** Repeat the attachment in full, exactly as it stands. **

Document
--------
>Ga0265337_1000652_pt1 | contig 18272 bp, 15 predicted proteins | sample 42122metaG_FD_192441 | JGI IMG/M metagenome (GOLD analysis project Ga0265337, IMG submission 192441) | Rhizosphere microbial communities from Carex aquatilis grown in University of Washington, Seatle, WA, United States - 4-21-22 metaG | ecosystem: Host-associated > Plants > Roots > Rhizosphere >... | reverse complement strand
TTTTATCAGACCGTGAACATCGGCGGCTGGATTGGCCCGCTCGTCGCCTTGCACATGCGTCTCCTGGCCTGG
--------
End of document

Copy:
>Ga0265337_1000652_pt1 | contig 18272 bp, 15 predicted proteins | sample 42122metaG_FD_192441 | JGI IMG/M metagenome (GOLD analysis project Ga0265337, IMG submission 192441) | Rhizosphere microbial communities from Carex aquatilis grown in University of Washington, Seatle, WA, United States - 4-21-22 metaG | ecosystem: Host-associated > Plants > Roots > Rhizosphere >... | reverse complement strand
TTTTATCAGACCGTGAACATCGGCGGCTGGATTGGCCCGCTCGTCGCCTTGCACATGCGTCTCCTGGCCTGG